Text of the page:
Author: Mr and Mrs DDU.
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Every six months Australia has a reporting season; nearly all the major companies on the Australian Stock Exchange report their full-year financials at the end of the tax/financial year (the financial year ends on the 30th June). So we get a busy few weeks of company reports to read in August (as well as the half-year result in 6 month’s time). We find it the most exciting time of year (for shares) because we get to see how our companies have actually performed. For 363 days of the year, the share price moves up and down whilst bearing no correlation to actual results, but on the 2 reporting dates the truth is revealed.
Since we bought Rural Farm Funds (ASX:RFF) (farmland landlord) they have done well. Let’s have a look at what they’ve achieved in their results.
Rural farm funds (ASX:RFF) full year results ending 30th June 2016
All of these figures are taken directly from Rural Farm Fund’s investor presentation and are comparing against the 2015 figures.
Earnings/Profit per share up 168%
Distributions/Dividend up 4%
Net Asset Value per share up 17%
Forecast 2017 distribution/dividend compared to 2016’s up 8%
Weighted average of leases remaining up 1.6 years to 13.8 years
Gearing increased by 1.6% to 36.7%
The huge jump in earnings looks good, but most of it was down to revaluations of their assets. But it counts as profit, so we will take that.
We’re pleased the average leases have increased; it gives a lot of security to RFF (and us) to know their tenants are long term. 13.8 years is a very long time.
Finally, having an 8% increase lined up for next year is great. REITs don’t normally have large increases in their distributions, so 8% is quite nice, particularly considering their current yield of 5.56%.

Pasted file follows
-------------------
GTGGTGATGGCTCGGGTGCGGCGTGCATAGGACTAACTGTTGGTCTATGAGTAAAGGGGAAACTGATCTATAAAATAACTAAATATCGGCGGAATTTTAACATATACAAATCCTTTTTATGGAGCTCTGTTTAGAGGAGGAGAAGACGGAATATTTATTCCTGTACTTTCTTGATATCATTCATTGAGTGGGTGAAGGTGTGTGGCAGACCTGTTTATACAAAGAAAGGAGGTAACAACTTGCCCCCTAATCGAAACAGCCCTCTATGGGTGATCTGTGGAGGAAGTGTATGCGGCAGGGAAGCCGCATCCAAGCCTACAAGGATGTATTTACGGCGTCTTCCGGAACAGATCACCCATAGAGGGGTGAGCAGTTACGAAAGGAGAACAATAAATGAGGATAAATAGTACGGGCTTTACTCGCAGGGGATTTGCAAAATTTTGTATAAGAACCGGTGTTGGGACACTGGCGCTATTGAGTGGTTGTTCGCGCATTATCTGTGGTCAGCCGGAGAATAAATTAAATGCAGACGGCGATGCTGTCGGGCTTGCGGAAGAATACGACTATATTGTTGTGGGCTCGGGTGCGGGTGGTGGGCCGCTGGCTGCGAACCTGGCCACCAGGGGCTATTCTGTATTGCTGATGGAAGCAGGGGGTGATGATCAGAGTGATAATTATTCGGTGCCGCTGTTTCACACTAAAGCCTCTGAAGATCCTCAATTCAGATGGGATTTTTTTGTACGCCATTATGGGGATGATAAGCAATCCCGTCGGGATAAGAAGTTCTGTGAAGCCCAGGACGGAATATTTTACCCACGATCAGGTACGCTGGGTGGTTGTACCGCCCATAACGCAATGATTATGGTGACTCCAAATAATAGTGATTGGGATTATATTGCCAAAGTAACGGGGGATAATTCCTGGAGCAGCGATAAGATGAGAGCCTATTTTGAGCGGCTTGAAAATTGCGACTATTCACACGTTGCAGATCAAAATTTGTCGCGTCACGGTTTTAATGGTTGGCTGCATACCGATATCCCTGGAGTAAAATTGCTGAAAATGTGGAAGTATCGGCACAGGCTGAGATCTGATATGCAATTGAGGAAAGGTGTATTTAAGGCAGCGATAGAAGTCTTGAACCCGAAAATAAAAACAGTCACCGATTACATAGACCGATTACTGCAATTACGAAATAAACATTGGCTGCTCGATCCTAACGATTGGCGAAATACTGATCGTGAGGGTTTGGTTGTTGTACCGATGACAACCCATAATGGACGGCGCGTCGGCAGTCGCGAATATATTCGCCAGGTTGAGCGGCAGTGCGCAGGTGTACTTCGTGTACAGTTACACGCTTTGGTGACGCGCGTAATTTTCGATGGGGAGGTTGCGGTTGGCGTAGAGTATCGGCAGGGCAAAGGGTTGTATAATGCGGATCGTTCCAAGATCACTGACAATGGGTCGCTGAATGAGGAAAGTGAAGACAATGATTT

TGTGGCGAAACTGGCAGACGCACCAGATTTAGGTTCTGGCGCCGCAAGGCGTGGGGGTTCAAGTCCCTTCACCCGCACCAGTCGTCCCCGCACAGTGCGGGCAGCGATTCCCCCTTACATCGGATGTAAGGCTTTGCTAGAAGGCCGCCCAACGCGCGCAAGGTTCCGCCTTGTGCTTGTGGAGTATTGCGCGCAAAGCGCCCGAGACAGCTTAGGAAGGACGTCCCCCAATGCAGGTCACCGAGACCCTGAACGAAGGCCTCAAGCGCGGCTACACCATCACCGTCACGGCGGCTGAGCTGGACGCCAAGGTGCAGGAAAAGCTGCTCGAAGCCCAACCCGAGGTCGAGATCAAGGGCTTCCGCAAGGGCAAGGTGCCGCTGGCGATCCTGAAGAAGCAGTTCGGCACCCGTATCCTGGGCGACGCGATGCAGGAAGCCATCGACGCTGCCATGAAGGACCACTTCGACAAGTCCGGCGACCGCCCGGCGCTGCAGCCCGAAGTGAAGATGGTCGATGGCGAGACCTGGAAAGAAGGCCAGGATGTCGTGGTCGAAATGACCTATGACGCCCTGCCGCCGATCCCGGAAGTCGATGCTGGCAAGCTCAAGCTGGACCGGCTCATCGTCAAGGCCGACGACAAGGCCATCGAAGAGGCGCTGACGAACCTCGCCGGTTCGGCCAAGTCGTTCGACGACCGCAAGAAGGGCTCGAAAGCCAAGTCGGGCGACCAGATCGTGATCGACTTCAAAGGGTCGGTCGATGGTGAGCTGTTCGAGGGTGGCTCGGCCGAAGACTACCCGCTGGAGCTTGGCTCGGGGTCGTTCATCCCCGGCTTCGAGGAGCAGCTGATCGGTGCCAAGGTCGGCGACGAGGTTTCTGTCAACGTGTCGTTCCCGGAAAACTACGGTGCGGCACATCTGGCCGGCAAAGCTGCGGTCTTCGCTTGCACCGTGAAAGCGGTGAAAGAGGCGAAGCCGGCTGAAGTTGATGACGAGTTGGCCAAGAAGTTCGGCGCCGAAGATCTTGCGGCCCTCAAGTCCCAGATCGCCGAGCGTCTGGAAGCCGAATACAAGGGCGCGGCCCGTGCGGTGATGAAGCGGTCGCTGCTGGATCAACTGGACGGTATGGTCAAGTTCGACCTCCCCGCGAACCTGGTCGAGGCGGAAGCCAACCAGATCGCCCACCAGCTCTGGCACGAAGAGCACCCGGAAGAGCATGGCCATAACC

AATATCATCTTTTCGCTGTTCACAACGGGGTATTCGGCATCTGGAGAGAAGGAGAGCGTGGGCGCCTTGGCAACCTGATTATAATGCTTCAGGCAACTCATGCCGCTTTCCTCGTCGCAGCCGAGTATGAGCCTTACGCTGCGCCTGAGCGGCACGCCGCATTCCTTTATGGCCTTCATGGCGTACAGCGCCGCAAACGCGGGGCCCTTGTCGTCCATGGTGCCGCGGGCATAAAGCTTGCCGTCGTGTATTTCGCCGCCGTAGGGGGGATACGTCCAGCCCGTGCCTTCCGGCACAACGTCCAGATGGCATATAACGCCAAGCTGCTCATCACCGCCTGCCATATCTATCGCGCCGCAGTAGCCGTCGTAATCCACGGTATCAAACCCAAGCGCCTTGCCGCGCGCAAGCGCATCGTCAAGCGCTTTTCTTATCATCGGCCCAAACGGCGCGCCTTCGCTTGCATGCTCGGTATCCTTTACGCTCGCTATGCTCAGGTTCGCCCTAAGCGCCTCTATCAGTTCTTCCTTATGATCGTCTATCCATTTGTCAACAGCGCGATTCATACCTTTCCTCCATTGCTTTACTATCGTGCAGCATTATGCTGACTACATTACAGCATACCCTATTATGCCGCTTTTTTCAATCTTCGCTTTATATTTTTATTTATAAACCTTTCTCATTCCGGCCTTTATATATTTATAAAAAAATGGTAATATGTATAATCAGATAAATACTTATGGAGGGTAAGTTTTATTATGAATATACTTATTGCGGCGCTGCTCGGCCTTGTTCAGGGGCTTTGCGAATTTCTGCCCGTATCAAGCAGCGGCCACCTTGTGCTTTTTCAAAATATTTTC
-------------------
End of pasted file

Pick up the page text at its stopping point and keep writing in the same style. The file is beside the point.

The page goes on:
Our investment breakdown
If you’d like to see Rural Farm Fund’s dividends for the last few years, check out their ASX dividend & statistics page (which is one of the resources we use when checking out stocks).
Here is a graph showing the yield we’re receiving on our initial 334 shares of Rural Farm Funds:
We’re happy with that growth, it’s showing that we are earning extra income without extra effort or investment.
What other things did Rural Farm Funds report?
RFF continues to keep a lookout for further diversification such as their recent purchase of cattle farms in Queensland. Cattle farming isn’t risk free, Queensland is quite dry and susceptible to drought and there’s always a chance that people’s eating habits change. We like to aware of the risks or downsides to any business we invest in and so do RFF; they take precautionary measures against drought by holding a good amount of water credits.
Rural Farm Funds is a fairly unique stock; the investment idea behind farmland leasing continues to be attractive as only 5% of Australian farmland is leased (whereas in Europe and North America, the figure is much higher). RFF remains the only listed REIT on the ASX that’s taking this approach.
We like RFF for how simple of an investment idea it is. It has given us a good dividend yield, dividend growth and share price increase – which is what we’re after.
They also have a Dividend Re-Investment Plan discount of 1.5% which we have signed up to.
Owning more and more Australian land is very attractive to us. Being a farmer isn’t on our bucket list, but we’ll happily be RFF shareholders potentially forever.
Thanks for reading this article about our investing journey Down Under.
Onwards and upwards!